As I write, there are at least five people in this room who have never heard of Plato, and more than that who have never heard of Oedipus.  I’ll guarantee you that the majority of them will decide that “Vienna” is a city in Italy with canals.

And it’s the beginning of a new administration, so I suppose I have to cut them some slack on the matter of government officials–but most of them won’t know who the Chieft Justice of SCOTUS is, either.

Okay, okay.  I’m bitching again, but I can’t help it.  There are a lot of ways to disseminate information.  It isn’t necessary that it should always be delivered in a classroom by a teacher.  I’ve got great hopes for things like movies with historical settings, television shows, comic books, music videos.

Most of my kids can’t really understand most music videos, though, for the same reason they can’t make their way through the literacy quiz.

It’s not just that they don’t know.

It’s that, when they run up against something they don’t know, they don’t bother to find out.

Or even understand that it’s something they should do.

Written by janeh

April 22nd, 2009 at 1:24 pm

Posted in Uncategorized

6 Responses to 'Literacy Quiz Day'

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  1. Oh, yes, I remember your quiz. I did it. It wasn’t that hard.

    The students lack curiosity about such things. I used to think that people like that lacked curiosity about all things, but I’m now inclined to think that they don’t. They might have a ravening curiosity about anything affecting their favourite sports team, or most admired celebrity, or their families and friends, or cooking or clothes or any number of other things. They just don’t happen to have any curiosity about the way they are governed or the way other people live now or lived in the past.

    And I assume that the culture (sub-culture?) they live in doesn’t require them to have this sort of knowledge, or they’d have at least a minimum bit – the same way people sometimes fake knowledge about fashionable books or classical music when they’re in milieus (or subcultures) that they believe requires such knowledge, or at least the appearance of having it.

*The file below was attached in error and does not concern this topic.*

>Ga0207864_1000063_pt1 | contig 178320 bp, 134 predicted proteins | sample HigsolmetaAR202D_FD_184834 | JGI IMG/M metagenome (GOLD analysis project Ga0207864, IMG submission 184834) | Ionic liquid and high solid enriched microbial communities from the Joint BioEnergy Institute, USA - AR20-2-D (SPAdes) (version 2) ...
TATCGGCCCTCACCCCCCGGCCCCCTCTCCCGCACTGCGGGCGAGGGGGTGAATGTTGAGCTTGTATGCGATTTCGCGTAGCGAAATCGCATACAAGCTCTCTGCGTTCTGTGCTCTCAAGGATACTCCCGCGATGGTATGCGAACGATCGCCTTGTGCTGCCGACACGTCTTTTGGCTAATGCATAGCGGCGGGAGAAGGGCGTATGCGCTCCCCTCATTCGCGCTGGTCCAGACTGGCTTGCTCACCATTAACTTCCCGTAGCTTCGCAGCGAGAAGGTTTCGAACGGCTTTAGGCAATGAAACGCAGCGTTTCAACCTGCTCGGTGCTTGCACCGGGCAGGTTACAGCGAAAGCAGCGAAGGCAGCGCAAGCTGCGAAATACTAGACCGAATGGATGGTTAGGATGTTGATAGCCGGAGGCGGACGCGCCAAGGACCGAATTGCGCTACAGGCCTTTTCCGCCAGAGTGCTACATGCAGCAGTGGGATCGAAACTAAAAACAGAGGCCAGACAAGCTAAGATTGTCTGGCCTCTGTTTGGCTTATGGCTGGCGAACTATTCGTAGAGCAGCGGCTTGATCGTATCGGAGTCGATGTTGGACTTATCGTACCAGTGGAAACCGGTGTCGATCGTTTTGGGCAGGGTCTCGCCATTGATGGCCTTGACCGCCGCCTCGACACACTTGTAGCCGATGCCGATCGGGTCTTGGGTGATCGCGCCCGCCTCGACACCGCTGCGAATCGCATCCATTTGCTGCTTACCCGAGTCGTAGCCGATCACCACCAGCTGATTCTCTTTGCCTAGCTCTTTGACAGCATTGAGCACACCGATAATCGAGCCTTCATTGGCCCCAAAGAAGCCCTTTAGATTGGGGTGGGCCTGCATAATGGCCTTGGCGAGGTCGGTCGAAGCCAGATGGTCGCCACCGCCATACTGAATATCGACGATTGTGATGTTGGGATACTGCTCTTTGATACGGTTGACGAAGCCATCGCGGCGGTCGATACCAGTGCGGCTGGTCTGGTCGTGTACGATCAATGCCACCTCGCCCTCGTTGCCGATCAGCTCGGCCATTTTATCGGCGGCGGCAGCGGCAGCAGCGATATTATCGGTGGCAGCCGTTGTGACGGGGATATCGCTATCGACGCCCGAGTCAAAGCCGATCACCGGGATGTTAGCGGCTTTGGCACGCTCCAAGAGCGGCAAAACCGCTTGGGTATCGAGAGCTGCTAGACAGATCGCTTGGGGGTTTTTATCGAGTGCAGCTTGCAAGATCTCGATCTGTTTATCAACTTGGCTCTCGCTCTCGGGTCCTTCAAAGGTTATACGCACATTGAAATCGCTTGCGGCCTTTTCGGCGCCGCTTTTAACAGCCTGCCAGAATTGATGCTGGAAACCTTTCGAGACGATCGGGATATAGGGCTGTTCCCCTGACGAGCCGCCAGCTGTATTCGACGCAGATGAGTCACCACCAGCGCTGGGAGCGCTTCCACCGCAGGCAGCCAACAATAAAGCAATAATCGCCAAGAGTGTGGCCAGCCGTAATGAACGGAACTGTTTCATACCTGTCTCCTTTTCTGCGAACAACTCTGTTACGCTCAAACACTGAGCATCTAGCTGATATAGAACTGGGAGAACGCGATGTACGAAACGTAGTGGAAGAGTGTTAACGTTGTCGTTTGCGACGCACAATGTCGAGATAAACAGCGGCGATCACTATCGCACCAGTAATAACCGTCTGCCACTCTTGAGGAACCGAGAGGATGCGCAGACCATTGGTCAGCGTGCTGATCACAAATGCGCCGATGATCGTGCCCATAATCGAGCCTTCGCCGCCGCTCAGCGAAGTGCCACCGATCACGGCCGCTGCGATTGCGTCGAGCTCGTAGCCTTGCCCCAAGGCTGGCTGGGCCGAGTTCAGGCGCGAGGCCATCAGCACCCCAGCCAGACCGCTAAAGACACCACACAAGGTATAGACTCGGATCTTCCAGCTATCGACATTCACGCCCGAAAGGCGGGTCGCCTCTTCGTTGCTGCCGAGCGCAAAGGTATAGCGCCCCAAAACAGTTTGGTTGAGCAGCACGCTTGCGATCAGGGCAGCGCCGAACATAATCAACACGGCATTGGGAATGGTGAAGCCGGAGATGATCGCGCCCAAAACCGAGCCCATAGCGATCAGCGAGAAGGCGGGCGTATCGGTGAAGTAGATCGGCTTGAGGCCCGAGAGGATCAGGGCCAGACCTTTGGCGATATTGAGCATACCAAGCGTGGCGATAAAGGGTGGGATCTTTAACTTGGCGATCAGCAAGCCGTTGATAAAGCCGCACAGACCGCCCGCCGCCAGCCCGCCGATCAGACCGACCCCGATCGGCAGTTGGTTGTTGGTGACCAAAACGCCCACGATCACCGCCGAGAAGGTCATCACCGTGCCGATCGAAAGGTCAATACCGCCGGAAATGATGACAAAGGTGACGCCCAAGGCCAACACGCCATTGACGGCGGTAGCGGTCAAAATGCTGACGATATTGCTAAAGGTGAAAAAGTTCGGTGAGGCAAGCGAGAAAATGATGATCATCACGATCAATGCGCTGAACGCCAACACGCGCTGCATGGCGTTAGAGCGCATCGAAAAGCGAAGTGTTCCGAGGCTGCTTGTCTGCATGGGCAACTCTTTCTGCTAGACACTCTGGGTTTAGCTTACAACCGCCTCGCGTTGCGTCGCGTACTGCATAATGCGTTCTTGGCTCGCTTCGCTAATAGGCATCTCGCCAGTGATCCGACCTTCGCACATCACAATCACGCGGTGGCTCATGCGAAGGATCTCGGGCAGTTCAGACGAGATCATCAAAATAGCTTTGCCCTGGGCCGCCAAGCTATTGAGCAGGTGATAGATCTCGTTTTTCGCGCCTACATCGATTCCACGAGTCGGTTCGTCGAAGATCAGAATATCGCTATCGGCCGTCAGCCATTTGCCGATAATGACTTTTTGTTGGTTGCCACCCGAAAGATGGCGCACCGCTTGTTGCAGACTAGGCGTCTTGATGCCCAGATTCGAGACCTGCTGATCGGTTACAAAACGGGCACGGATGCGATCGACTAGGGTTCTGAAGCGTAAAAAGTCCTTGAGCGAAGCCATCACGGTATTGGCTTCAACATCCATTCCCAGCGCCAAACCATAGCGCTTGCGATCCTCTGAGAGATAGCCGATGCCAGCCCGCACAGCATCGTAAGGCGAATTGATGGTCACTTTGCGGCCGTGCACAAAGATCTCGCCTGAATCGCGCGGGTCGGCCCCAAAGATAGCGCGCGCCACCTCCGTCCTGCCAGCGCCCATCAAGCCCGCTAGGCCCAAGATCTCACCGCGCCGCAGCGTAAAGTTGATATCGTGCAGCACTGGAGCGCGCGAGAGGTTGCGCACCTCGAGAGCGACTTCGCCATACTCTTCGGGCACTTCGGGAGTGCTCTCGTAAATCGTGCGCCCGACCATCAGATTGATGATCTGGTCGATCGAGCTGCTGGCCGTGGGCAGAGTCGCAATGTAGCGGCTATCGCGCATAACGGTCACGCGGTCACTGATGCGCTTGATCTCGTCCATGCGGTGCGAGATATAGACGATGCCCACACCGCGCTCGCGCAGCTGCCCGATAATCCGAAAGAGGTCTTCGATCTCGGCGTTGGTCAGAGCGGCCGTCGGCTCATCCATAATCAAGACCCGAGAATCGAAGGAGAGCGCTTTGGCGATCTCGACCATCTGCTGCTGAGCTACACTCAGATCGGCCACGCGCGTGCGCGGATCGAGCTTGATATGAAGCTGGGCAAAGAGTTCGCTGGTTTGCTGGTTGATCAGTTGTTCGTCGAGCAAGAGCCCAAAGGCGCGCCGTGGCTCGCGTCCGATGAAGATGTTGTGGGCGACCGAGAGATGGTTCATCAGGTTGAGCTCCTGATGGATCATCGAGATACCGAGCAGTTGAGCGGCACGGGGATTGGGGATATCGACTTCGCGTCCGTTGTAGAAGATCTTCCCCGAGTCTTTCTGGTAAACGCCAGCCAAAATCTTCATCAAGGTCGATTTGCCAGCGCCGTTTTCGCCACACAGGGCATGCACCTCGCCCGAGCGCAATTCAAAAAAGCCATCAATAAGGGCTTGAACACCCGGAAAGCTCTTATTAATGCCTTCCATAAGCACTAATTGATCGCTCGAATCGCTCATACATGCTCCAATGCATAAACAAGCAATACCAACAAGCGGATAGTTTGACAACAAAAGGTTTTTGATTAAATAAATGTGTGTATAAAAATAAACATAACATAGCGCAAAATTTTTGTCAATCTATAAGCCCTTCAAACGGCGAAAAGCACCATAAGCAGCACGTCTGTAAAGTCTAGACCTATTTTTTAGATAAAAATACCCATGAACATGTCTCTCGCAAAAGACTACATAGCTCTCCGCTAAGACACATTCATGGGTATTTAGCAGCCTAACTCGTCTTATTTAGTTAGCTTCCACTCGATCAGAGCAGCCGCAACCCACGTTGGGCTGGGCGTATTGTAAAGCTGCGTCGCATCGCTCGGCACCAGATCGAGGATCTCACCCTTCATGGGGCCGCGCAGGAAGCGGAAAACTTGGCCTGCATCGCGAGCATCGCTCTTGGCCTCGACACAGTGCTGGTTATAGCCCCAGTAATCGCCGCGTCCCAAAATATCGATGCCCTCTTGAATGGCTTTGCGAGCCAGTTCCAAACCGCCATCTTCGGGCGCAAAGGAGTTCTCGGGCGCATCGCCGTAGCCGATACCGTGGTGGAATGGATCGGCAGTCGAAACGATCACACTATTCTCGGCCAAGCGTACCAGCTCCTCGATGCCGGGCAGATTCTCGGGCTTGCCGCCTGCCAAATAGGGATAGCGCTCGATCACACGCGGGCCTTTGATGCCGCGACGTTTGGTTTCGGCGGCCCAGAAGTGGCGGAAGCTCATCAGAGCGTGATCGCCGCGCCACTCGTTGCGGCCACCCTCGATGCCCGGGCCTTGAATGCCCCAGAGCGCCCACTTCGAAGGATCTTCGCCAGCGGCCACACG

Cheryl

    cperkins

    22 Apr 09 at 1:54 pm

  2. I am indeed the guilty party, but my point was at least in part that this is one of the reasons “good writing” is not an absolute or objective thing. I have certainly missed jokes by lacking the assumed knowledge. They weren’t bad jokes. They were bad jokes FOR ME. I treasure my copy of Poyntz Tyler’s A GARDEN OF CUCUMBERS, but can’t loan it to my son. He lacks those cultural referents. It’s a good book for me, but a bad book for him–and at that point an objective standard of literature starts having problems.
    For me, allusion-free writing would tend to be long and dull, but that doesn’t mean FINNEGAN’S WAKE is inherently superior to a work which uses fewer allusions.
    And would that I knew how to engrave “Riki tiki tavi” on the hearts of men–especially students. I would settle, in a pinch, for getting them to be able to explain why they think something is so. You’d be amazed at the answers I get some days.

    robert_piepenbrink

    22 Apr 09 at 4:19 pm

  3. Lord, this is SO depressing.

    And that’s all I can think of to say.

    mab

    22 Apr 09 at 6:22 pm

  4. My youngest son, Nick, a couple of years ago (oh how time flies) went up to Eureka Ca. with a couple of his friends to go to school. The three of them had been buddies all through middle and high school.